An illustration showing a man typing on a computer keyboard in Warsaw, Feb. 28, 2013. Reuters/Kacper Pempel

“Well, I have to go to the skull,” is a line that can only find place in a movie that does not make any sense. In the nine minute movie “Sunspring,” however, it is far from the most nonsensical piece of dialogue.

The credit (or the blame) for the creation of the disjointed script of the movie goes to Benjamin — a neural network created by filmmaker Oscar Sharp and Ross Goodwin, who is an artificial intelligence researcher at New York University. Sharp and Goodwin fed the AI, which is a Long Short-Term Memory (LSTM) recurring neural network, a raft of sci-fi scripts written for movies like Aliens, Watchmen, Star Trek and the X-Files.

Initially, Benjamin kept “spitting out conversations between Mulder and Scully [the X-Files protagonists], and you'd notice that Scully spends more time asking what's going on and Mulder spends more time explaining," Sharp told Ars Technica.

Eventually, as neural networks are wont to do, it spit out a script — one that utilizes a mishmash of generic sci-fi tropes, including black holes and people dressed in weird, shiny costumes.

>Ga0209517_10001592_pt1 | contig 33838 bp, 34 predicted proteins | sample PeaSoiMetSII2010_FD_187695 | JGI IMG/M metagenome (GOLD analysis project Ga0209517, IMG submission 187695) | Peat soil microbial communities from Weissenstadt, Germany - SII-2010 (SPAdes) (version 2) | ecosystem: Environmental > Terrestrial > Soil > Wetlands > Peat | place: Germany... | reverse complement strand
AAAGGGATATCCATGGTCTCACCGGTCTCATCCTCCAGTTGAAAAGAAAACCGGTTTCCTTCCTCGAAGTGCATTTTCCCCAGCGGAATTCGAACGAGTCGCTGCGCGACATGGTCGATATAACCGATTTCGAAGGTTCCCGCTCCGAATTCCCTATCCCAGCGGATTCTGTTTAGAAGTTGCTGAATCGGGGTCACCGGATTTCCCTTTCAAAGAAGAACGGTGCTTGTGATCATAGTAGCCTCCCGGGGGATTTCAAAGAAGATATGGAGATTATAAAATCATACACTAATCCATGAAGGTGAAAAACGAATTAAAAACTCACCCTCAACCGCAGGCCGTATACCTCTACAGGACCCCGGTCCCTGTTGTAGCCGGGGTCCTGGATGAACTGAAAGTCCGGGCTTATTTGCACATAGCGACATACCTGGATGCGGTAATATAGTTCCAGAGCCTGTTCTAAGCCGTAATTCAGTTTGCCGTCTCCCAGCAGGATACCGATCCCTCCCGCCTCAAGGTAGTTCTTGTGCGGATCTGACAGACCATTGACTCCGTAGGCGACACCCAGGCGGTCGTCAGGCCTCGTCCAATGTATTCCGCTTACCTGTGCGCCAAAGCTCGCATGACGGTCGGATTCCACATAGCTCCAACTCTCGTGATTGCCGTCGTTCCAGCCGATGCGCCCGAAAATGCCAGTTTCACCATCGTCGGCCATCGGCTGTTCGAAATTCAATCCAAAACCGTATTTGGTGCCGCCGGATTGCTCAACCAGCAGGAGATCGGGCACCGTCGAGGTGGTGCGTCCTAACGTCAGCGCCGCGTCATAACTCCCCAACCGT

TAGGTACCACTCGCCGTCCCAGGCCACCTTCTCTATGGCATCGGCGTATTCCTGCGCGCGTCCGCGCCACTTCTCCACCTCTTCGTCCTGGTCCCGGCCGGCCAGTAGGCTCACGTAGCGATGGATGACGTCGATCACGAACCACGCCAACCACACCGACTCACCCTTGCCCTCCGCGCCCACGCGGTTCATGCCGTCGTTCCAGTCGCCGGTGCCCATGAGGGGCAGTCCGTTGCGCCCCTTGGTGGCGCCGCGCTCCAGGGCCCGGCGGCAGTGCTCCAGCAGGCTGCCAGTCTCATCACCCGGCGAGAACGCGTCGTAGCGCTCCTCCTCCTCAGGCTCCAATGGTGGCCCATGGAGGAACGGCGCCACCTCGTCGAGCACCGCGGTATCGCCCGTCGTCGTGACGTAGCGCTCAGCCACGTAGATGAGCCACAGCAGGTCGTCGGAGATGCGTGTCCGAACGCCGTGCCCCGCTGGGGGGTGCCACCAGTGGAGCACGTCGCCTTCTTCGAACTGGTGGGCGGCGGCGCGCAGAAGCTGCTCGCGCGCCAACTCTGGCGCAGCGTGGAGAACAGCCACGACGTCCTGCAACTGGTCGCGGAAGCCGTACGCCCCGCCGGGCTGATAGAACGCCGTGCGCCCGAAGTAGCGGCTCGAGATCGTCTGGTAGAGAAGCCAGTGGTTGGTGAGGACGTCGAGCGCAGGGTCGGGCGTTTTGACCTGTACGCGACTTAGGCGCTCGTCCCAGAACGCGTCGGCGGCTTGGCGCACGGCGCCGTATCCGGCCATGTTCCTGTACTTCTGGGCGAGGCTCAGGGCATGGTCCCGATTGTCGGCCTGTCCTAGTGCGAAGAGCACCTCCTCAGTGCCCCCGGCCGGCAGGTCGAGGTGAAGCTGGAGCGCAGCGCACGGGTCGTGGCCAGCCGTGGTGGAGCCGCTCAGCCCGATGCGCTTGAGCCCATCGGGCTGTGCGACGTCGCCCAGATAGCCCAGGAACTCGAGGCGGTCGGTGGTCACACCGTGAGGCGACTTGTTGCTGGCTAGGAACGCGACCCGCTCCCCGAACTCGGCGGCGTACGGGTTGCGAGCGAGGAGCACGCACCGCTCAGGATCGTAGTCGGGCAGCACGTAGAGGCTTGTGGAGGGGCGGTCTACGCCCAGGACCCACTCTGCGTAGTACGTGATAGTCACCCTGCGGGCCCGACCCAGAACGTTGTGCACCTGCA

“There's an interesting recurring pattern in Sunspring where characters say, ‘No I don’t know what that is. I’m not sure,’” Goodwin told Ars Technica. “They're questioning the environment, questioning what’s in front of them. There's a pattern in sci-fi movies of characters trying to understand the environment.”

The movie revolves around three characters — two men H and C, played by Thomas Middleditch and Humphrey Ker respectively, and a woman H2, played by Elisabeth Gray — who, by the looks of it, are probably caught up in a love triangle of sorts.

Most of the tension in the movie comes from the performance of the actors, who interpreted the lines as they saw fit.

Watch the movie below: